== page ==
Ivory Coast and Senegal look to solar


Energy performance in construction projects is becoming a reality in West Africa.

Governments in Ivory Coast and Senegal are committed to increasing the share of renewable energy to 20% of the energy mix as part of their agenda for economic development, backed by international funds.

Private companies in Ivory Coast have invested in renewable energy divisions in order to capitalize on the growing awareness of the economic and ecological benefits of clean energy. TD Continental, for example, has built a 45 MW PV power station in Ivory Coast.

In residential solar, Equinox Planet has a construction project of 149 villas and 80 apartments in an affluent neighbourhood of the economic capital, Abidjan. SobimCI, Cerisier Holding and Lauriers all claim solar energy is a definite plus in selling their products.

The Sustainable Energy Fund for Africa (SEFA) is a multi-donor trust fund administered by the African Development Bank with funds of $60 million by the provided by the governments of Denmark and the U.S. for renewable energy and energy efficiency projects.

The development objective of the SEFA is to support sustainable private-sector led economic growth in Africa.

The SEFA awards preparation grants and technical assistance for renewable energy projects with a total investment commitment in the range of $30-200 million.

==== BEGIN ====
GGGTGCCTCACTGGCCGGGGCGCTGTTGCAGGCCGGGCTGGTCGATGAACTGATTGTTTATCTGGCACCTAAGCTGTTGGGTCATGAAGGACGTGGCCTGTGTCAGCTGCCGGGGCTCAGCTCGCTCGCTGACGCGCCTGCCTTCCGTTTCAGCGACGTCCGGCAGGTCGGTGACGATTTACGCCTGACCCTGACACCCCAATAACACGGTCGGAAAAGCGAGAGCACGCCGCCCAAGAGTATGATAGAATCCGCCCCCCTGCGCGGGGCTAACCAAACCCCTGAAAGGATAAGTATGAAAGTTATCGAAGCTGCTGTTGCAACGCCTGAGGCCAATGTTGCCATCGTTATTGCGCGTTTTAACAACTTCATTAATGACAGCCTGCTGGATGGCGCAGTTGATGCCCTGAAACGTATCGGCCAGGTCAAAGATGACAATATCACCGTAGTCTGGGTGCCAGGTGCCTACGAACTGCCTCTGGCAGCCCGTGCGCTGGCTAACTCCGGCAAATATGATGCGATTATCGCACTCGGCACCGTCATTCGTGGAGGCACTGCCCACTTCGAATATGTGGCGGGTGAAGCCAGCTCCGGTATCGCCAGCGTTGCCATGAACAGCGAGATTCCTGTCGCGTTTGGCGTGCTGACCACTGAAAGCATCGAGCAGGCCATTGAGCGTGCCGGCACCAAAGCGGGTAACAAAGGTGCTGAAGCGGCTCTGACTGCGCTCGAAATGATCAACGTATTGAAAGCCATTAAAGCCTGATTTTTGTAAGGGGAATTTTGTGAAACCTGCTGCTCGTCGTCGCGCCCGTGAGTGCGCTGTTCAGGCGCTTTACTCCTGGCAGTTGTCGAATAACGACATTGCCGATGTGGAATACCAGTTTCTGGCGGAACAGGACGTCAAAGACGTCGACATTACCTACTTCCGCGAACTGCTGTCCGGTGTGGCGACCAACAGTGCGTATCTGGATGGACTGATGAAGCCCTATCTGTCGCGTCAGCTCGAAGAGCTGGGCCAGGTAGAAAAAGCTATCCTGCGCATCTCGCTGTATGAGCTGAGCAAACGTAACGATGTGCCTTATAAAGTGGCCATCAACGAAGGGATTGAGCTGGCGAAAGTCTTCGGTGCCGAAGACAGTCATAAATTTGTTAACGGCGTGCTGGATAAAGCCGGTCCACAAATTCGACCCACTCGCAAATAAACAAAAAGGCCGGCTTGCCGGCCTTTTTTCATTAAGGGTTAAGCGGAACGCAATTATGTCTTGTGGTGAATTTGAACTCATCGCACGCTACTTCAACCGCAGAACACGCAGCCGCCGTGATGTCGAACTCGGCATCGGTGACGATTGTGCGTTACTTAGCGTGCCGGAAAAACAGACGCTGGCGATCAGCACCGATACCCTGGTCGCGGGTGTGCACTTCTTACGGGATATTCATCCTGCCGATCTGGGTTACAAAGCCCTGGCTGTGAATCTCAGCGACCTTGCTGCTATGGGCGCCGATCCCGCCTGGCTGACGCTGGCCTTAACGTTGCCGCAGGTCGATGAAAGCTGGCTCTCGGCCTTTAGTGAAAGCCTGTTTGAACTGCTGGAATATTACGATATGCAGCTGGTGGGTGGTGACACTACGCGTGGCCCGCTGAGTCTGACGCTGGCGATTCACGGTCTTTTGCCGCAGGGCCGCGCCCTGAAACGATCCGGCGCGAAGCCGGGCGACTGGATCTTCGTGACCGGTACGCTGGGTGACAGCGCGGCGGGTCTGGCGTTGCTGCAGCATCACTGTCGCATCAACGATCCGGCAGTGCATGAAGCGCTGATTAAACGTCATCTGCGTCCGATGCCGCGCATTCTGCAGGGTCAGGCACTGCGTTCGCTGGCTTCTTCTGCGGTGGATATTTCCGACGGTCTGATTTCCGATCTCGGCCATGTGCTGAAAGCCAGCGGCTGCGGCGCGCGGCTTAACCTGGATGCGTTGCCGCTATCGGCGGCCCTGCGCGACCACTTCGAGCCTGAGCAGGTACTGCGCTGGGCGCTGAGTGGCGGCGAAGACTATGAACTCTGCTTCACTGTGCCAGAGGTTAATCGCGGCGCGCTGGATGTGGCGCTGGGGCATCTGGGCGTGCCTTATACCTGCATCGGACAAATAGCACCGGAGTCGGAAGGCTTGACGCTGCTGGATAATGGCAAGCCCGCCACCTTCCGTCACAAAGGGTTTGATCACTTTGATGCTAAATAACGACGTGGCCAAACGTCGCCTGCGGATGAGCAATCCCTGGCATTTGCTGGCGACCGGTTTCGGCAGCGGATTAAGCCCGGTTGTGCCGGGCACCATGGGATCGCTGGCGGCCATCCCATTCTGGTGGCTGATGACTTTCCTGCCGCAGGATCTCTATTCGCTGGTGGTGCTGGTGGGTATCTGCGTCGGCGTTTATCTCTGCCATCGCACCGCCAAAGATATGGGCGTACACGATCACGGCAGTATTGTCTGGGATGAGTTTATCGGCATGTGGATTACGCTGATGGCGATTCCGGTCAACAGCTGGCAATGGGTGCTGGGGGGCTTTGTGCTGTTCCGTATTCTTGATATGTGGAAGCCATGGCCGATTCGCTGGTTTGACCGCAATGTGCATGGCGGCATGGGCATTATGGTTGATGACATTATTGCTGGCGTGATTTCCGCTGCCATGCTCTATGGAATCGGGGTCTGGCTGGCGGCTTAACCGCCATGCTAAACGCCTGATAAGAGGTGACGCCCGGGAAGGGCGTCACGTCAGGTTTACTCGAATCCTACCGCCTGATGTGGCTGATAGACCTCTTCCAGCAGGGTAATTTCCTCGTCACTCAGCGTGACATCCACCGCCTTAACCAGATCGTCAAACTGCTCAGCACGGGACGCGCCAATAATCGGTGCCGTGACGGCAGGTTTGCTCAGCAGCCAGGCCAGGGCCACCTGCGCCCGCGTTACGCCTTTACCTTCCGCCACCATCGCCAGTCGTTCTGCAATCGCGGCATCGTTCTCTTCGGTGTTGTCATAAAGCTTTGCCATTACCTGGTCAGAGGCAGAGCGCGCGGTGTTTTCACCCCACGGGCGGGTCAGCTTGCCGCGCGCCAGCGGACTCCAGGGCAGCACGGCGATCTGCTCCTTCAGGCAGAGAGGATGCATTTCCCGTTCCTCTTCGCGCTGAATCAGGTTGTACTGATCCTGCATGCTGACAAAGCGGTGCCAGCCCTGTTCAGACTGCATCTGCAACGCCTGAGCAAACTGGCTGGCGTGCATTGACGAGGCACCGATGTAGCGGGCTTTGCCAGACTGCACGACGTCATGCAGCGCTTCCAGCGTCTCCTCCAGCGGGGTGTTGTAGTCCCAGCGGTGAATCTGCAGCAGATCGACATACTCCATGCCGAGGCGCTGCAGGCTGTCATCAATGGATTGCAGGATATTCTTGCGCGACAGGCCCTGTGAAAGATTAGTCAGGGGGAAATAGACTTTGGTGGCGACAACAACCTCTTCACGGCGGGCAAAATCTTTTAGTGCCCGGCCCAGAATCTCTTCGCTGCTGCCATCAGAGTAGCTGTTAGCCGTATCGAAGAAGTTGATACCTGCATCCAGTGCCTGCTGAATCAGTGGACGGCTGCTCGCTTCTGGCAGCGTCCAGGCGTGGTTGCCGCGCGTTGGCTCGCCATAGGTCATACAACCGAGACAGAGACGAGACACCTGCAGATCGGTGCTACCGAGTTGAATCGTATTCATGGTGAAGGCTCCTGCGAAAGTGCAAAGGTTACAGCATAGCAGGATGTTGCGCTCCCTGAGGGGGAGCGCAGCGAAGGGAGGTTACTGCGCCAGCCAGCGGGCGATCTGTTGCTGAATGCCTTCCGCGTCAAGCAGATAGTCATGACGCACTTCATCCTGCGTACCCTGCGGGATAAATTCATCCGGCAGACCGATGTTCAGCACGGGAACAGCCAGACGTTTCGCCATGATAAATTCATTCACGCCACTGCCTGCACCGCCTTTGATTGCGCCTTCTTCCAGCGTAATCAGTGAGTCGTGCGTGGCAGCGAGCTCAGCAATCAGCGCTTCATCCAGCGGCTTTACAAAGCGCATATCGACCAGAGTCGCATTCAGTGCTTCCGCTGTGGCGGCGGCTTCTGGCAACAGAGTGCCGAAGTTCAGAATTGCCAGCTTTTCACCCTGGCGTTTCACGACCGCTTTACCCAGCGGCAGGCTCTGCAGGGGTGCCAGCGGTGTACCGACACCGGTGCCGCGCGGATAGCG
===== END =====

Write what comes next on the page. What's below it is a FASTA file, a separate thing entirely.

Projects can be Independent Power Producers (IPP) or public-private partnerships. In January, the SEFA announced its support for a 72 MW PV plant in Cameroon.

For smaller (5-50 MW) independent power projects of solar, wind, biomass and hydro, as well as some geothermal and stranded gas technologies, investment decisions are made by the African Renewable Energy Fund (AREF), a dedicated renewable energy fund with $100 million of committed capital.

The funds support small to medium-scale IPPs with $10-30 million projects.

SABER solar funding

Another funding option in the region is the SABER, an initiative by 14 African states to promote renewable energy intiatives in West Africa.

It disburses investment funds via the Fond Africain pour les Énergies Renouvelables and three main projects are under way: installing solar street lighting, solar kits and mini PV stations in rural areas, and the replacement of lighting by LBC/LED.

Opportunities also exist for solar energy suppliers to improve conditions for coffee and cocoa producers, rubber and palm oil farmers, many immersed in total darkness with medium-sized plantations having sufficient financial resources to purchase solar energy.

In January, the World Bank Group presented ‘scaling up solar', a program to support solar energy in Africa. Bertrand de la Borde, director of the Africa infrastructure department of the International Finance Corporation (IFC) of the World Bank Group, is based in Dakar.

The government production plan up to 2017 calls for a 20% share of renewable energy. Of the 164 MW earmarked for renewables, 114 MW will be provided by solar technology.

Initiatives in this area are increasing. From a current capacity of about 12 MW of solar, authorities are aiming for 180 MW by 2020.